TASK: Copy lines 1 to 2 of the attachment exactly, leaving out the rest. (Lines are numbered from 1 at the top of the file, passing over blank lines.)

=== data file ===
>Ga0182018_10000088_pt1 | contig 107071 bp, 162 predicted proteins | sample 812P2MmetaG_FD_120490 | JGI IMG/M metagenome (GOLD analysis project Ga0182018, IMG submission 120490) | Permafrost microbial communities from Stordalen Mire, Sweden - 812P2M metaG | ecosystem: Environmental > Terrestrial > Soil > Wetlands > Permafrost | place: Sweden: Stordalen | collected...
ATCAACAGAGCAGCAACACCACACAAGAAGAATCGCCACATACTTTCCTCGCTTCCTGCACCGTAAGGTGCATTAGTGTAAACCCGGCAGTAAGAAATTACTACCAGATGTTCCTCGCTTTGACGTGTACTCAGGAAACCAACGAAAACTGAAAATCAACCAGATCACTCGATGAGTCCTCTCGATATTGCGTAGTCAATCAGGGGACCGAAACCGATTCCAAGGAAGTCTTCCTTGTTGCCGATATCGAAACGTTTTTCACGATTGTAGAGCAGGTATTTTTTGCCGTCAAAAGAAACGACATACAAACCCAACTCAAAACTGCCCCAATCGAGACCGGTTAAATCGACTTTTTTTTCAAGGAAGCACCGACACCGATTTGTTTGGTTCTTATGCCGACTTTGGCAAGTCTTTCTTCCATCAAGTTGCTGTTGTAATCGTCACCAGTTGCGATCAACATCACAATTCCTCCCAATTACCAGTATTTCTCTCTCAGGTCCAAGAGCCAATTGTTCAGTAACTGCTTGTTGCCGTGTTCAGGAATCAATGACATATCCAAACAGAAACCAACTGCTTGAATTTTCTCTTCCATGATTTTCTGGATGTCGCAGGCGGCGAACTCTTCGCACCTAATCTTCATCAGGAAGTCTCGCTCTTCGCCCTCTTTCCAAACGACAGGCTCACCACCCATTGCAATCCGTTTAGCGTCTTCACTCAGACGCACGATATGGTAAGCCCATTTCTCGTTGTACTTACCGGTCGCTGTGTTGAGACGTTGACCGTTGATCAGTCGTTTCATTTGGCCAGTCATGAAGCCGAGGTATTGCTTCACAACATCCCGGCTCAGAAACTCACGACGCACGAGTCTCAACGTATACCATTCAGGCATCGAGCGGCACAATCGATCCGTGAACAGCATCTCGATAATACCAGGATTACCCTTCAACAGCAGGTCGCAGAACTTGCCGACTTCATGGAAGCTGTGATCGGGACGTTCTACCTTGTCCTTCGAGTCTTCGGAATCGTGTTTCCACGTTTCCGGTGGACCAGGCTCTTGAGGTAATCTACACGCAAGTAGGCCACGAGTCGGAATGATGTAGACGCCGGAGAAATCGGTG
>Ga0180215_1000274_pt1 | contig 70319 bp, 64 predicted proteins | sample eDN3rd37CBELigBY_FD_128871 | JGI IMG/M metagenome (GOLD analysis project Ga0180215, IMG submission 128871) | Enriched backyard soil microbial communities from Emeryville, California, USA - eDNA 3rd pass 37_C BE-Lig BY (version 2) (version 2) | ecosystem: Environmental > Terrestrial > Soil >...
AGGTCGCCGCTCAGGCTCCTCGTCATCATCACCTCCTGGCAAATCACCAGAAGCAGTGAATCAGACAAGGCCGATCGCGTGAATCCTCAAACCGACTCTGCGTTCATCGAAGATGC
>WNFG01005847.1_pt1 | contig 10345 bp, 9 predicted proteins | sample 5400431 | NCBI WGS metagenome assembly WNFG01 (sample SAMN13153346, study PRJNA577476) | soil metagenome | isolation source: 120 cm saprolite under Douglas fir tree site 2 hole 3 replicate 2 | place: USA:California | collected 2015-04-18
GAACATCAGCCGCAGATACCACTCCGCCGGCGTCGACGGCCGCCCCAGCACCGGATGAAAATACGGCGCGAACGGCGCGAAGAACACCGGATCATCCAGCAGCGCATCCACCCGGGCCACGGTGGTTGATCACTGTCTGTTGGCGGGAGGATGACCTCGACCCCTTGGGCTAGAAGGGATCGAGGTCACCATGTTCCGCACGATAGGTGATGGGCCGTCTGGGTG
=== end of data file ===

>Ga0182018_10000088_pt1 | contig 107071 bp, 162 predicted proteins | sample 812P2MmetaG_FD_120490 | JGI IMG/M metagenome (GOLD analysis project Ga0182018, IMG submission 120490) | Permafrost microbial communities from Stordalen Mire, Sweden - 812P2M metaG | ecosystem: Environmental > Terrestrial > Soil > Wetlands > Permafrost | place: Sweden: Stordalen | collected...
ATCAACAGAGCAGCAACACCACACAAGAAGAATCGCCACATACTTTCCTCGCTTCCTGCACCGTAAGGTGCATTAGTGTAAACCCGGCAGTAAGAAATTACTACCAGATGTTCCTCGCTTTGACGTGTACTCAGGAAACCAACGAAAACTGAAAATCAACCAGATCACTCGATGAGTCCTCTCGATATTGCGTAGTCAATCAGGGGACCGAAACCGATTCCAAGGAAGTCTTCCTTGTTGCCGATATCGAAACGTTTTTCACGATTGTAGAGCAGGTATTTTTTGCCGTCAAAAGAAACGACATACAAACCCAACTCAAAACTGCCCCAATCGAGACCGGTTAAATCGACTTTTTTTTCAAGGAAGCACCGACACCGATTTGTTTGGTTCTTATGCCGACTTTGGCAAGTCTTTCTTCCATCAAGTTGCTGTTGTAATCGTCACCAGTTGCGATCAACATCACAATTCCTCCCAATTACCAGTATTTCTCTCTCAGGTCCAAGAGCCAATTGTTCAGTAACTGCTTGTTGCCGTGTTCAGGAATCAATGACATATCCAAACAGAAACCAACTGCTTGAATTTTCTCTTCCATGATTTTCTGGATGTCGCAGGCGGCGAACTCTTCGCACCTAATCTTCATCAGGAAGTCTCGCTCTTCGCCCTCTTTCCAAACGACAGGCTCACCACCCATTGCAATCCGTTTAGCGTCTTCACTCAGACGCACGATATGGTAAGCCCATTTCTCGTTGTACTTACCGGTCGCTGTGTTGAGACGTTGACCGTTGATCAGTCGTTTCATTTGGCCAGTCATGAAGCCGAGGTATTGCTTCACAACATCCCGGCTCAGAAACTCACGACGCACGAGTCTCAACGTATACCATTCAGGCATCGAGCGGCACAATCGATCCGTGAACAGCATCTCGATAATACCAGGATTACCCTTCAACAGCAGGTCGCAGAACTTGCCGACTTCATGGAAGCTGTGATCGGGACGTTCTACCTTGTCCTTCGAGTCTTCGGAATCGTGTTTCCACGTTTCCGGTGGACCAGGCTCTTGAGGTAATCTACACGCAAGTAGGCCACGAGTCGGAATGATGTAGACGCCGGAGAAATCGGTG